Payoff comes from adding value for others
Jan 18,2008 00:00 by Michael_Kinsman

Anyone who has begun an exercise routine has probably bumped up against a common frustration.

Day after day, you do cardio and resistance training and watch your diet. A week goes by and you feel like you are spinning your wheels. But three or four weeks into your exercise routine, you look and feel better and have more energy. You're convinced that the exercise program was worth the effort.

That's sometimes a hard sell in our instant-gratification society. You have to believe you're doing the right thing long before there is any payoff.

That's part of what Bob Burg and John David Mann are suggesting in their new book, "The Go-Giver" (Portfolio Hardcover, $20), a parable about finding success in life. They believe the generosity of spirit people espouse on an everyday basis to others is a key to success.

"A lot of people start off by asking what's in it for them," says Bob Burg. "We have a culture where we want to see a payoff before we will commit ourselves."

Yet, Burg and Mann contend the real way to success is the relationships we build with other people and that by adding value to other people's lives is not only nice, but fulfilling. "That's sort of counterintuitive when we live in a world where we think the nice guy or nice girl finishes last and that the people who make money are evil," Burg says. "Go to the movies - that's the script.

"We think most people are giving people and they like to think they can succeed by being nice. You don't have to live by the movie script."

In their world, your true worth is determined by how much you give in value to others, rather than what you expect in return. Because people only pay for a product or service if they see value in it, the more value you give them and the wider audience you can offer that value, the better chance you will have for success.

"I love to say that if you add value to other people's lives that you will get your reward the next day, but you won't," Burg says. "You have to believe in your own mind that you are doing the right thing."

Burg and Mann's concept is one of unlimited scope. They argue that helping others attain success leads to your own success as others begin to help you through their own generosity. They view this as a self-perpetuating theory.

They contend their theory works as well for rank-and-file workers as it does for entrepreneurs or high-level executives. "Within an organization, you can often have a lot of levels of bureaucracy," Burg says. "Sometimes the value you have will not be noticed by the people around you. You need to find ways to demonstrate that you are adding value so your supervisor or someone else notices."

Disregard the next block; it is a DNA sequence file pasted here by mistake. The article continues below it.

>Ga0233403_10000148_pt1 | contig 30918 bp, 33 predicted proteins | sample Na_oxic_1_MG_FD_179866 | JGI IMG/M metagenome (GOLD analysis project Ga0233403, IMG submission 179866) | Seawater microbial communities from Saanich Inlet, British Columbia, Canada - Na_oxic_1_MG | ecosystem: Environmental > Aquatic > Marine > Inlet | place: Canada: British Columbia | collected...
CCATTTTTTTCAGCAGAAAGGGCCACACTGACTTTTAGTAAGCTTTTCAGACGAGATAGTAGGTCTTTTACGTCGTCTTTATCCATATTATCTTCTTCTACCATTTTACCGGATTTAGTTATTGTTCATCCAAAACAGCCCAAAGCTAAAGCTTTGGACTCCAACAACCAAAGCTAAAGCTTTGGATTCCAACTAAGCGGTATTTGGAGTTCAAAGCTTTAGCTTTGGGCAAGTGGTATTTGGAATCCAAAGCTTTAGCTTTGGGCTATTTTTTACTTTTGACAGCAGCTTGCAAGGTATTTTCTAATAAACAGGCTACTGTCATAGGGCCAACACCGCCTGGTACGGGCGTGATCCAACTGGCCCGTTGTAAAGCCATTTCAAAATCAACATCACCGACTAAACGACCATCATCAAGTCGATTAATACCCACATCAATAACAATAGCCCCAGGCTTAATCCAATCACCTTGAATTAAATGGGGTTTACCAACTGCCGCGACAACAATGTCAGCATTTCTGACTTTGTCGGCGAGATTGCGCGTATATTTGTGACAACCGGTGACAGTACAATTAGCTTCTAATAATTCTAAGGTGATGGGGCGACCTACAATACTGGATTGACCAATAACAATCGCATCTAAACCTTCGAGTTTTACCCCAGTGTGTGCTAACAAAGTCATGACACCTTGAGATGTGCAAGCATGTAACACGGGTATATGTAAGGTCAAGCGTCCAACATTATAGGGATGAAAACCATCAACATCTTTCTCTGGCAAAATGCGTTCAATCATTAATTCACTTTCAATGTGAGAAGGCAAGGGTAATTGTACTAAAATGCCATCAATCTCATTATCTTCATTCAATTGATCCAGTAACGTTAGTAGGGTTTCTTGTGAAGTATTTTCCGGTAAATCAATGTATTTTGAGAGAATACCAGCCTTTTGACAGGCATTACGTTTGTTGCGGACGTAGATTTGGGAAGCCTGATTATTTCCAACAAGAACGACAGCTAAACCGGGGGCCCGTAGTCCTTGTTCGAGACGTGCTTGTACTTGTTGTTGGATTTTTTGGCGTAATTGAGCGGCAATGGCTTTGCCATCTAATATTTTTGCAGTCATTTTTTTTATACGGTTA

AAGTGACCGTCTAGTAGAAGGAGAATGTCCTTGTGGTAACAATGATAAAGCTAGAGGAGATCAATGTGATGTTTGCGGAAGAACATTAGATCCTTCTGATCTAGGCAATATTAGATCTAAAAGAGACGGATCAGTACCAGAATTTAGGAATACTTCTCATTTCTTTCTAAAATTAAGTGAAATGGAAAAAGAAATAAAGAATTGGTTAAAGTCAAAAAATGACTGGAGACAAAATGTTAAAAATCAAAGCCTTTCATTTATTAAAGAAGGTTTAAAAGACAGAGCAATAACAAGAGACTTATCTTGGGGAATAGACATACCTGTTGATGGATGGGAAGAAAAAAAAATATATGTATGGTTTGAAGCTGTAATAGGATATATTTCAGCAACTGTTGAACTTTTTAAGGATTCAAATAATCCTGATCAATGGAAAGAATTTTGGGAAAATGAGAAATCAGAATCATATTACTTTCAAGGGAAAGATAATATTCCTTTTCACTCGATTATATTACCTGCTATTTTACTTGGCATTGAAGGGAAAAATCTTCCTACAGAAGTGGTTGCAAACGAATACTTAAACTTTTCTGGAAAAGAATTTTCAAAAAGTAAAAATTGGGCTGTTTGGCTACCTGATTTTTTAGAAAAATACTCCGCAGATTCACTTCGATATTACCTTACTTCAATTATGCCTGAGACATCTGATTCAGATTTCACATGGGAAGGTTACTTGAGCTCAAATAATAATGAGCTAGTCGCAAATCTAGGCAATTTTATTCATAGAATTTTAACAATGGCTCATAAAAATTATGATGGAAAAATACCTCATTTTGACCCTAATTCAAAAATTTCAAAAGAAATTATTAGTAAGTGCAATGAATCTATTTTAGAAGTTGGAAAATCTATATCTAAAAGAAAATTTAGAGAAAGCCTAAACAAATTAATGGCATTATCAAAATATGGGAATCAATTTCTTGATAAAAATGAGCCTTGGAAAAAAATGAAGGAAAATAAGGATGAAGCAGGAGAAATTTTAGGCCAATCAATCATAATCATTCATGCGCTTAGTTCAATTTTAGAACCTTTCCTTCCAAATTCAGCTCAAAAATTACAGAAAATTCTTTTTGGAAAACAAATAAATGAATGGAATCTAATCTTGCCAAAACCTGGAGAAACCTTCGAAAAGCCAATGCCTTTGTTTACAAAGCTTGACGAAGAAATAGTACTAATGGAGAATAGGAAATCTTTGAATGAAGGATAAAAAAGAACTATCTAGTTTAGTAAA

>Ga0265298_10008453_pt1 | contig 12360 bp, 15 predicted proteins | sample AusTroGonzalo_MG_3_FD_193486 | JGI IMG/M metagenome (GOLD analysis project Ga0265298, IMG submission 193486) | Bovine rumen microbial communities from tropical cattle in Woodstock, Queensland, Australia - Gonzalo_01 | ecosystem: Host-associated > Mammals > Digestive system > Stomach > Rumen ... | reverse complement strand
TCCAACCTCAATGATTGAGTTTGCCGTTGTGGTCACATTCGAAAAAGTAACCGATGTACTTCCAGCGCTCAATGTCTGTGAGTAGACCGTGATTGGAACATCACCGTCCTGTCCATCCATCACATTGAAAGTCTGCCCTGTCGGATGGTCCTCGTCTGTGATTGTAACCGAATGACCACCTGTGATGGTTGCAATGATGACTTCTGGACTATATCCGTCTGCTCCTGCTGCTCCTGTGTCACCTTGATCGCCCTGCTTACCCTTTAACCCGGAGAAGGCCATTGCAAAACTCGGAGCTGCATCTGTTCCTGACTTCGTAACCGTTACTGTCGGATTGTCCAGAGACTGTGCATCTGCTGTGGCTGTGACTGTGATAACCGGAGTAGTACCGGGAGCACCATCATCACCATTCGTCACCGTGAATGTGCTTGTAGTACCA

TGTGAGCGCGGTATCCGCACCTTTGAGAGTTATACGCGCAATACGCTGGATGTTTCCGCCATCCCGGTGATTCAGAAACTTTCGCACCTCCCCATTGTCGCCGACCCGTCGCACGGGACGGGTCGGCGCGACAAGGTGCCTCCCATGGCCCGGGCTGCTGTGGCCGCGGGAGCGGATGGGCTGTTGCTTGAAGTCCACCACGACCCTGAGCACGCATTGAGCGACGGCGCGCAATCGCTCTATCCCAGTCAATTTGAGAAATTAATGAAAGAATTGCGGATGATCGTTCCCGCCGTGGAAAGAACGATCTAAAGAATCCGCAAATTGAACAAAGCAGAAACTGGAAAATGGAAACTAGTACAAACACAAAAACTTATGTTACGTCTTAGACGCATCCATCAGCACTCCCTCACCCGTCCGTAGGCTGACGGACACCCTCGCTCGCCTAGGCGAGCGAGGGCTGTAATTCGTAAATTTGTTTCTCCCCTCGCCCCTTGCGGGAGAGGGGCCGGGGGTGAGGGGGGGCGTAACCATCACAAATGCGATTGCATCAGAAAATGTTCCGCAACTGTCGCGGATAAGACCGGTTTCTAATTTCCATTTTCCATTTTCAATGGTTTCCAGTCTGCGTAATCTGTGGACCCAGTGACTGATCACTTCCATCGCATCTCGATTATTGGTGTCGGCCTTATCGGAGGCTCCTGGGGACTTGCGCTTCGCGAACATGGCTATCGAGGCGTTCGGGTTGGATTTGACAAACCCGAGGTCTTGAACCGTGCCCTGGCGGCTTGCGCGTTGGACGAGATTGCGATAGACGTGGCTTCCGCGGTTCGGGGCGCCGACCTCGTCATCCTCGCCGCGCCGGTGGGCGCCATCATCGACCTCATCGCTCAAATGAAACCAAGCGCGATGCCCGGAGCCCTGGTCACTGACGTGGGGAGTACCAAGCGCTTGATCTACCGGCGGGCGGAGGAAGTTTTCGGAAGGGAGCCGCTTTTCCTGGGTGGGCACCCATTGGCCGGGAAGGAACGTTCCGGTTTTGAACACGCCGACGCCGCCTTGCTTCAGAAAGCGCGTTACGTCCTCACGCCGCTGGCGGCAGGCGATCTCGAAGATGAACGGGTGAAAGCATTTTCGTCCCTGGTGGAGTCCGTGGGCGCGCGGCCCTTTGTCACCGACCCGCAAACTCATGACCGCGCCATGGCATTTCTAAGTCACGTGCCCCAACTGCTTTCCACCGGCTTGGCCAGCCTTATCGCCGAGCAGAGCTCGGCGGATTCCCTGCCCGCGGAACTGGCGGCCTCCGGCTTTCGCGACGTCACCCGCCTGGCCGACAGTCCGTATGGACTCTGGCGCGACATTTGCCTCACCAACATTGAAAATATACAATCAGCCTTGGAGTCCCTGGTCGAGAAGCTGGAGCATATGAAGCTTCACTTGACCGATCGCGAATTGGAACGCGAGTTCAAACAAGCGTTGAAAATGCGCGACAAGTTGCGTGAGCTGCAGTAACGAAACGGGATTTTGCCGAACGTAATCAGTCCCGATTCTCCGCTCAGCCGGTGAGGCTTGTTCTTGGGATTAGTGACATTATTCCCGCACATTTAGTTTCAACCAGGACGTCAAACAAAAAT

That can sometimes mean putting your networking skills to work inside your current employer. The authors argue that those who truly add value to others will ultimately reap their own rewards.

"There is no faster, quicker or better way to make somebody feel good about you than to help someone else succeed or feel better about themselves," Burg says. "Those people look on you more favorably and will be more willing to help you."

That's not to say that everyone who succeeds is going to possess a generous spirit. History is marked by immensely successful people, who were not necessarily nice individuals.

Automaker Henry Ford and oil magnate John D. Rockefeller were often seen as callous opportunists who built empires ruthlessly. In Burg's view, though, both would not have succeeded unless they were contributing something of value to the community.

Ford made cars accessible to middle-class Americans for the first time and Rockefeller helped develop and provide oil at prices that allowed American industry and consumers to have better lives. "I guarantee they had to add value, or they wouldn't have had those successes," Burg says.

Many people laugh at the notion that the generosity of spirit that leads to giving and supporting the interests of others first is an effective success tool.

Then, again, most people are nowhere as successful they wish they were.

Michael Kinsman can be reached at

© Copley News Service